Anecdotal evidence suggests mobile app companies are having difficulty raising finance – but we’ve seen impressive amounts invested into the sector from sources including venture capital, private equity and crowdfunding.
In October 2016, Time Out acquired events app YPlan for £1.6m. There was nothing unusual about this – except that YPlan had previously been valued at £41.6m. It had been backed by Octopus Ventures, Nokia Growth Partners, Qualcomm Ventures and others. The business had struggled with its value proposition, structure, and financials, at one point laying off around a third of its staff, and pivoting from direct sales to a self-service model – in which event organisers manage their own listings.
In the following weeks, Beauhurst received information suggesting that YPlan was far from the only app headed down this path. An unnamed source, whose company was at the time advising three app-based companies with a combined valuation of £75m, contacted Beauhurst to divulge that all three were insolvent, had rapid cash-burn problems, and were “running out of road” when it came to their investors. So what’s happening to the app market?
In brief, the rumours don’t stack up. The amount of cash invested into the app industry has rocketed since 2011, from £67m to just over £560m. This is also true, however, of the number of fundraisings into the space, which has accelerated from a mere 38 in 2011 to 195 in 2016. The average amount invested per fundraising, therefore, has also changed. In 2010 the average invested in each was £1.8m. The number of fundraisings by app companies peaked at 232 in 2015 (at an average of £1.24m each). And in 2016, the trend reversed: the value of fundraisings increased whilst their volume decreased.
This latest development could suggest several things: investors became more willing in 2016 to plough finance into consumer-orientated technology, previously-funded app companies gradually became self-sustaining and no longer needed or wanted equity backing, or prospective entrants to the market were put off by what they saw as relatively limited finance available and steep competition to get it – or some combination of these factors.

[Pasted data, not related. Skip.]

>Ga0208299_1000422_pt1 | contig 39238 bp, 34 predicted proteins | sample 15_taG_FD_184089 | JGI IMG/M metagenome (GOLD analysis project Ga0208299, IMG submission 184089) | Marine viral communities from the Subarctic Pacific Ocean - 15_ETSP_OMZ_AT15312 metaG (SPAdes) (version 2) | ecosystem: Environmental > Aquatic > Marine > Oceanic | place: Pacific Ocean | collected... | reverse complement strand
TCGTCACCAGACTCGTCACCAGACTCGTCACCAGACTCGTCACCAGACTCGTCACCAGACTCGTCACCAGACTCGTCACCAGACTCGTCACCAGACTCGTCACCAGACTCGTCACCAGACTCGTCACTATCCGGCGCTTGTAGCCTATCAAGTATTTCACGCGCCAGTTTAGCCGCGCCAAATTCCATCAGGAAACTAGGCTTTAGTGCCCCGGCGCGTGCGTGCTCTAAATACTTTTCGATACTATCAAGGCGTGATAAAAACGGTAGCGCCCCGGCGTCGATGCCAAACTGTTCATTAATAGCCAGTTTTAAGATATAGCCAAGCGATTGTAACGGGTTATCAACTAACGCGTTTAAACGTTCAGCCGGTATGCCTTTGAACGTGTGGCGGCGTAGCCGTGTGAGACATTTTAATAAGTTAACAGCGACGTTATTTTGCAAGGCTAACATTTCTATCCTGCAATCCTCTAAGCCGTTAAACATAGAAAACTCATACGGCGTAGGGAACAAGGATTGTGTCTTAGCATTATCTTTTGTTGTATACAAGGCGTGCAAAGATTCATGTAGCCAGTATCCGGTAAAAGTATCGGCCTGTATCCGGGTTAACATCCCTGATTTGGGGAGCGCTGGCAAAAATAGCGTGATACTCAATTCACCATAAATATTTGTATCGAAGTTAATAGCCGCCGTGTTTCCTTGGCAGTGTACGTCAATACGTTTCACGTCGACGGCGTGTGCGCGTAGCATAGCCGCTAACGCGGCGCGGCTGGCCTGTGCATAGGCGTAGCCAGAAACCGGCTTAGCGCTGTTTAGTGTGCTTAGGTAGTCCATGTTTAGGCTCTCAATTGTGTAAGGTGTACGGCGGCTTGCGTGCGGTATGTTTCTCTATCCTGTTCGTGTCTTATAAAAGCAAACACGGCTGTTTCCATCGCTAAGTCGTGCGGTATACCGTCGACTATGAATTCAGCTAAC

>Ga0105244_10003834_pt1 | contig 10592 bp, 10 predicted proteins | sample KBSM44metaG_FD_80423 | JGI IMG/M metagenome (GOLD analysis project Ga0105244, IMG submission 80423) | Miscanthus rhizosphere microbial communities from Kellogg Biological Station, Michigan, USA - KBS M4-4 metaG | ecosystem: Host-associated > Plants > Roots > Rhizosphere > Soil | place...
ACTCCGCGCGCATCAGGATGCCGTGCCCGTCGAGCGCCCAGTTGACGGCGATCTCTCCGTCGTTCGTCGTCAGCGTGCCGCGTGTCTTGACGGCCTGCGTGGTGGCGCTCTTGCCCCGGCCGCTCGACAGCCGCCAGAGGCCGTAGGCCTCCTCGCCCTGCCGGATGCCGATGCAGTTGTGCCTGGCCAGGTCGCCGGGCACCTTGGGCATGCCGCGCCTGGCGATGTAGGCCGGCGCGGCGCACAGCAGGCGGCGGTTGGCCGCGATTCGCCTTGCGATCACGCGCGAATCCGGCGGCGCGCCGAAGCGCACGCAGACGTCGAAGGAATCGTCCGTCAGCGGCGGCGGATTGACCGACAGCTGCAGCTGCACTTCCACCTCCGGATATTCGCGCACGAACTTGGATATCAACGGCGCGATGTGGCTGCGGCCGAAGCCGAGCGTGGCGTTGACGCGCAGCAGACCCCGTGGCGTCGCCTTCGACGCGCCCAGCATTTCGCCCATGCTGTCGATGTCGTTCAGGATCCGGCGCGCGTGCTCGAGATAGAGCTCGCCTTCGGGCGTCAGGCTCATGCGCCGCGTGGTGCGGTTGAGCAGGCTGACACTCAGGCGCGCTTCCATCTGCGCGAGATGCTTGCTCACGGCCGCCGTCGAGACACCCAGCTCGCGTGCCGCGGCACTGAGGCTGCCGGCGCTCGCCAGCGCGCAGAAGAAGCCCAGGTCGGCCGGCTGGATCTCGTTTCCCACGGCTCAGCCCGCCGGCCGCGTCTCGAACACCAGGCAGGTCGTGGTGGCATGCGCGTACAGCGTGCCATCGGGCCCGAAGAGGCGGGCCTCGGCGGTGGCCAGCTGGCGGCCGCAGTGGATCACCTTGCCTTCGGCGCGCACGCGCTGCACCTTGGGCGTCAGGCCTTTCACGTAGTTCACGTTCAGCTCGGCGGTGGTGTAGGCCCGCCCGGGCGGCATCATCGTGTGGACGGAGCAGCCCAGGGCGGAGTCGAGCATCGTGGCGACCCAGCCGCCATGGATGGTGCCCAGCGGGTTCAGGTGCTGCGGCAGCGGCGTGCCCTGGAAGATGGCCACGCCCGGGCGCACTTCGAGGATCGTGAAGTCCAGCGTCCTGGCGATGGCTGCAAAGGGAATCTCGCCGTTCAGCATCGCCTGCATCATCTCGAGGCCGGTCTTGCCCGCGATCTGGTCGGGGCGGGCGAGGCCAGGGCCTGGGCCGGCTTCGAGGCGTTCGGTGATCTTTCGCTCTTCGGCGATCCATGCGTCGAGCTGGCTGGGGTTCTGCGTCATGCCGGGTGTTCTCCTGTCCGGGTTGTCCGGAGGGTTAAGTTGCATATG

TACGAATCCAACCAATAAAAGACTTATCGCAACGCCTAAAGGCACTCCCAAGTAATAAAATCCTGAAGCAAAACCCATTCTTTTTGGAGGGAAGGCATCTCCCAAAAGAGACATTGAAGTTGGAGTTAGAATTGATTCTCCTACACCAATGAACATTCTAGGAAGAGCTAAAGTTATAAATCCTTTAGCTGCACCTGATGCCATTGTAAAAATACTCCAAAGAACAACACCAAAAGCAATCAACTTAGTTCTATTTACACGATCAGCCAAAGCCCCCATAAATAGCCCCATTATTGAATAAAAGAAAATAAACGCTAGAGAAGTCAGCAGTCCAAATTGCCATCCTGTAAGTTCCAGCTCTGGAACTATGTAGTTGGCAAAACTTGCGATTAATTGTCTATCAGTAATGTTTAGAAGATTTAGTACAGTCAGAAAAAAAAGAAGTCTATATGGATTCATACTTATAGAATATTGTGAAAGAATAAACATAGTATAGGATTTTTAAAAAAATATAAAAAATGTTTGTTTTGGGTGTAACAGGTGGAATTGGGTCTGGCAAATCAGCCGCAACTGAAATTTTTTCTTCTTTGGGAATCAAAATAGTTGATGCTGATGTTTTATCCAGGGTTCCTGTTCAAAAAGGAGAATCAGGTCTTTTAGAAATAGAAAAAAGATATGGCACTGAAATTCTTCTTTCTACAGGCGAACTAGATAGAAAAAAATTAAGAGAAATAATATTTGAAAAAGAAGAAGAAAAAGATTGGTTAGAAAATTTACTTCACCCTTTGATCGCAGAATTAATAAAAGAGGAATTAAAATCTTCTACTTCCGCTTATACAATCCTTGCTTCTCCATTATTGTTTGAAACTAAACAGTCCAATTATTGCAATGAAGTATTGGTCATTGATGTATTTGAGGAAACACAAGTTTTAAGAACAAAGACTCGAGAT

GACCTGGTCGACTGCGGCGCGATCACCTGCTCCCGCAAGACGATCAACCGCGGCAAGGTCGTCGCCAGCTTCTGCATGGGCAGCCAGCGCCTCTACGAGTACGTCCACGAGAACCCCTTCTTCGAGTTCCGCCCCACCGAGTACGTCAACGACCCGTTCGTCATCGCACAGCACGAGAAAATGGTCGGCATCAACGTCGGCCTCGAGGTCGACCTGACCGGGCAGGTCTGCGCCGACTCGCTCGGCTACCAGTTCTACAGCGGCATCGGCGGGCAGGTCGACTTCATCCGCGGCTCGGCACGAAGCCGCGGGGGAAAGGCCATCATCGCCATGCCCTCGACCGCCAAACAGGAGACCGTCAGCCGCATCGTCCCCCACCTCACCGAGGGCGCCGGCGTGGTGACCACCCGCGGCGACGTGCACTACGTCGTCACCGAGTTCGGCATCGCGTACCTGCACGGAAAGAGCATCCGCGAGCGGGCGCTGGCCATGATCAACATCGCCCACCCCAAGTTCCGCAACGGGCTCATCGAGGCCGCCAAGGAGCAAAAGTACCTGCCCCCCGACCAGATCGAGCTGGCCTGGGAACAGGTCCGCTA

What is clear, however, is that the amount invested is growing while the number of deals is shrinking – with the average deal size in 2016 rising to £2.87m. It’s also interesting to note that the most prolific funders behind this capital are not exclusive or difficult to access: the two top spots are held by Seedrs and Crowdcube .
That said, the real money is not from crowdfunders but institutional and governmental investors: the largest funders by value of fundraisings were Skyscanner’s backers at the start of 2016 (Artemis, Baillie Gifford, Khazanah Nasional Berhad – the sovereign wealth fund of the Malaysian Government – Vitruvian Partners, and Yahoo! Japan). This £128m investment has inevitably pushed up the averages under discussion (without it, the average investment into a 2016 app company would diminish to £2.23m, a 22% fall from the actual average, but nonetheless a steep increase from the average of £1.36m in 2015).
Then why are app companies so concerned? All the above goes to suggest that, in fact, there has never been a better time for young app-based companies. So are we to discard the anecdotes above as just that – anecdotal? Not quite so fast.
In 2013, 70% of investment into mobile app companies came whilst the companies were still in their seed stage. That figure held constant throughout 2014. But in 2015, it fell to 65%; venture-stage companies had picked up the slack. By 2016, only 62% of fundraisings reached app companies at their seed stage; the rest were into venture-stage (31%) and growth-stage (7%) companies. The anecdotes hit on something true, then, which is that very early-stage companies had a harder time finding backing in 2016 than in any year since 2011. The higher-value fundings we saw in 2016 remained the preserve of companies which had already succeeded to some degree.
There’s plenty of money to go around – more than ever, in fact – but young app companies are having a harder time finding it than they have done for at least five years.